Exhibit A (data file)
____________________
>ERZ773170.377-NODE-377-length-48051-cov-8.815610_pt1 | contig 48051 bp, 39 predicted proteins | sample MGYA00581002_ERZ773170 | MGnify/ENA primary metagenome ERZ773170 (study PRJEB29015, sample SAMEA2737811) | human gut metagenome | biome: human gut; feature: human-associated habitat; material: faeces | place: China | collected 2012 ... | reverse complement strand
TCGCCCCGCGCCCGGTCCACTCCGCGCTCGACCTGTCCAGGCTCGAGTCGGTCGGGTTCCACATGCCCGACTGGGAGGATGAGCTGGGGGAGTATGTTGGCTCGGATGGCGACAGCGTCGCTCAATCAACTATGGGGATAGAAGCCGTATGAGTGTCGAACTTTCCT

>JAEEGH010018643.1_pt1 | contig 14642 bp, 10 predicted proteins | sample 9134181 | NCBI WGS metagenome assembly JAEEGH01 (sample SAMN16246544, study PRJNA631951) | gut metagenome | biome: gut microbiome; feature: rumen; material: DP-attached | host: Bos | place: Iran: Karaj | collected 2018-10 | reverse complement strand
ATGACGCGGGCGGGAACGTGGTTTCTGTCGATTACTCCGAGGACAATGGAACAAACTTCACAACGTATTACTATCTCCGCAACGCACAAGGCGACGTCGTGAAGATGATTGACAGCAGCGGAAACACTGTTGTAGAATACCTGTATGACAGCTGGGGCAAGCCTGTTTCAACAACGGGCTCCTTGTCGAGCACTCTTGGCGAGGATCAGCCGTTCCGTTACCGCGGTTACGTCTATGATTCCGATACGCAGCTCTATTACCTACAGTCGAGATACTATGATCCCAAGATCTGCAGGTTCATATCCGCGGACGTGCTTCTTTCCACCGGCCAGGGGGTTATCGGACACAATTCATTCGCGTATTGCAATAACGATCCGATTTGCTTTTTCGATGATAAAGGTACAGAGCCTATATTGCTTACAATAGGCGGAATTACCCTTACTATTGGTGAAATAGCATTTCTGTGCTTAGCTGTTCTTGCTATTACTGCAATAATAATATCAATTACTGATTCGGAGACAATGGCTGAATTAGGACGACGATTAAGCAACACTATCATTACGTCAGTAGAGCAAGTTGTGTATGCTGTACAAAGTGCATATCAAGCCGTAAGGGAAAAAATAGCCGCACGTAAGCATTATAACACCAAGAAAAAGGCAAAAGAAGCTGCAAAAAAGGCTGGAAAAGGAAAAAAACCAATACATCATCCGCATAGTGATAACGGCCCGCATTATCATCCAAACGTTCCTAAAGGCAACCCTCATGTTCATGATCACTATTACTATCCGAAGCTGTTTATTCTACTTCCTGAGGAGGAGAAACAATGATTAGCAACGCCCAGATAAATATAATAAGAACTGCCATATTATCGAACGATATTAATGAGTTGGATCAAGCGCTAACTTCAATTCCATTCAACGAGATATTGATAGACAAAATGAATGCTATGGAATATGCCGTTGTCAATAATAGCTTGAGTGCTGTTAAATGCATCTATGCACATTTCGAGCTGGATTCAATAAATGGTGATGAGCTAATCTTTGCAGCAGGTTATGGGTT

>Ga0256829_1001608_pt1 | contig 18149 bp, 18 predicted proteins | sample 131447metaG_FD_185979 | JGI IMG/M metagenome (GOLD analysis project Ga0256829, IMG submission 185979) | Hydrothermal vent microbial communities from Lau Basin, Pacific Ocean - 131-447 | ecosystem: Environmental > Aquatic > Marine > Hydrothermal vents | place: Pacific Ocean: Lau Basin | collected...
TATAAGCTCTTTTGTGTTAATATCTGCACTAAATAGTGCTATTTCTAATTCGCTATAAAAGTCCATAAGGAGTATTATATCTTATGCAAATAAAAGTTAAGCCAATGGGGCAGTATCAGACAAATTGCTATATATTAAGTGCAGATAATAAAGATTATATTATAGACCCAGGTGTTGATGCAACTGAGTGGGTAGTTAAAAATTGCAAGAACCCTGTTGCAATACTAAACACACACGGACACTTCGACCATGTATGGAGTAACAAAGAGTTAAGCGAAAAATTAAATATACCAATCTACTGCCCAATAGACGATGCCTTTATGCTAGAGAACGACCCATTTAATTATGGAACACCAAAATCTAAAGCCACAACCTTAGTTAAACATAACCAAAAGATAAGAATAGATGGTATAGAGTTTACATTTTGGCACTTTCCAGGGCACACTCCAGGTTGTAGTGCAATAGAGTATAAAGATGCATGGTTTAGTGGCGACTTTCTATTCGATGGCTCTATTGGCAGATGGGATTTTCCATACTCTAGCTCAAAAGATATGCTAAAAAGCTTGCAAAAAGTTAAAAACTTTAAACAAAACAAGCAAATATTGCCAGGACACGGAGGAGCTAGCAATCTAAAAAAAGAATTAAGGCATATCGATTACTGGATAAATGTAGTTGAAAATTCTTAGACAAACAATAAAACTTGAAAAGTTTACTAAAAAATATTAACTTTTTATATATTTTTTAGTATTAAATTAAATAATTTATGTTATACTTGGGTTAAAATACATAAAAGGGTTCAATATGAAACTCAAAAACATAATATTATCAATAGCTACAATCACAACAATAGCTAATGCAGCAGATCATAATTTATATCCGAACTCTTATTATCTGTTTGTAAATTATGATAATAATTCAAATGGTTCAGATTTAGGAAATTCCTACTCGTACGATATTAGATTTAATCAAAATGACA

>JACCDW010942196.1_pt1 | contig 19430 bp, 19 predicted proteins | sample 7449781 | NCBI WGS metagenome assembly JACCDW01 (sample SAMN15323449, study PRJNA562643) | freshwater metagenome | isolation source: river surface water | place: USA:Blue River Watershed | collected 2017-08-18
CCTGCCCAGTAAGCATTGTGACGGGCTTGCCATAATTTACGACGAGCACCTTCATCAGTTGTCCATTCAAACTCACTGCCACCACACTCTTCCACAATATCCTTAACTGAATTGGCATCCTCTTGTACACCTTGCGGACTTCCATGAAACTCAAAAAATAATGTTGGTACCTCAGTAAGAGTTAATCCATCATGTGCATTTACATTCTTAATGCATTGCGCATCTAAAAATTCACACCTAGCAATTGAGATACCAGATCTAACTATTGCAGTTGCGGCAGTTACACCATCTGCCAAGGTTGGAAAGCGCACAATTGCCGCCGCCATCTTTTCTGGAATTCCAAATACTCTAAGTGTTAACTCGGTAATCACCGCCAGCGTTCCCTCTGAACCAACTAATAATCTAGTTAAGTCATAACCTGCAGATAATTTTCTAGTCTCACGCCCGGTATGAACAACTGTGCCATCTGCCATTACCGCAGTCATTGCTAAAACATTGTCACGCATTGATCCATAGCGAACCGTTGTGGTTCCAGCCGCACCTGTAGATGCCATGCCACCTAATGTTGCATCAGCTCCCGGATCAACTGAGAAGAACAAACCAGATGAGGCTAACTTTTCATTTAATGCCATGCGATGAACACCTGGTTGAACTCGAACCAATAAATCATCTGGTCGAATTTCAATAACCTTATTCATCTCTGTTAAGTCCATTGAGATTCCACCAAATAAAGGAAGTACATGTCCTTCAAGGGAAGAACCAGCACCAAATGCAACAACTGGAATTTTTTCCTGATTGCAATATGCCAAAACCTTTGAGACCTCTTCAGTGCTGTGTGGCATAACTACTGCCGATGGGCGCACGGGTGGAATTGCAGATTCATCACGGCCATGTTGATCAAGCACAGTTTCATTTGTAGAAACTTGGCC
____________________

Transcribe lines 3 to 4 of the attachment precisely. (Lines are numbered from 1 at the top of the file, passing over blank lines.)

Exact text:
>JAEEGH010018643.1_pt1 | contig 14642 bp, 10 predicted proteins | sample 9134181 | NCBI WGS metagenome assembly JAEEGH01 (sample SAMN16246544, study PRJNA631951) | gut metagenome | biome: gut microbiome; feature: rumen; material: DP-attached | host: Bos | place: Iran: Karaj | collected 2018-10 | reverse complement strand
ATGACGCGGGCGGGAACGTGGTTTCTGTCGATTACTCCGAGGACAATGGAACAAACTTCACAACGTATTACTATCTCCGCAACGCACAAGGCGACGTCGTGAAGATGATTGACAGCAGCGGAAACACTGTTGTAGAATACCTGTATGACAGCTGGGGCAAGCCTGTTTCAACAACGGGCTCCTTGTCGAGCACTCTTGGCGAGGATCAGCCGTTCCGTTACCGCGGTTACGTCTATGATTCCGATACGCAGCTCTATTACCTACAGTCGAGATACTATGATCCCAAGATCTGCAGGTTCATATCCGCGGACGTGCTTCTTTCCACCGGCCAGGGGGTTATCGGACACAATTCATTCGCGTATTGCAATAACGATCCGATTTGCTTTTTCGATGATAAAGGTACAGAGCCTATATTGCTTACAATAGGCGGAATTACCCTTACTATTGGTGAAATAGCATTTCTGTGCTTAGCTGTTCTTGCTATTACTGCAATAATAATATCAATTACTGATTCGGAGACAATGGCTGAATTAGGACGACGATTAAGCAACACTATCATTACGTCAGTAGAGCAAGTTGTGTATGCTGTACAAAGTGCATATCAAGCCGTAAGGGAAAAAATAGCCGCACGTAAGCATTATAACACCAAGAAAAAGGCAAAAGAAGCTGCAAAAAAGGCTGGAAAAGGAAAAAAACCAATACATCATCCGCATAGTGATAACGGCCCGCATTATCATCCAAACGTTCCTAAAGGCAACCCTCATGTTCATGATCACTATTACTATCCGAAGCTGTTTATTCTACTTCCTGAGGAGGAGAAACAATGATTAGCAACGCCCAGATAAATATAATAAGAACTGCCATATTATCGAACGATATTAATGAGTTGGATCAAGCGCTAACTTCAATTCCATTCAACGAGATATTGATAGACAAAATGAATGCTATGGAATATGCCGTTGTCAATAATAGCTTGAGTGCTGTTAAATGCATCTATGCACATTTCGAGCTGGATTCAATAAATGGTGATGAGCTAATCTTTGCAGCAGGTTATGGGTT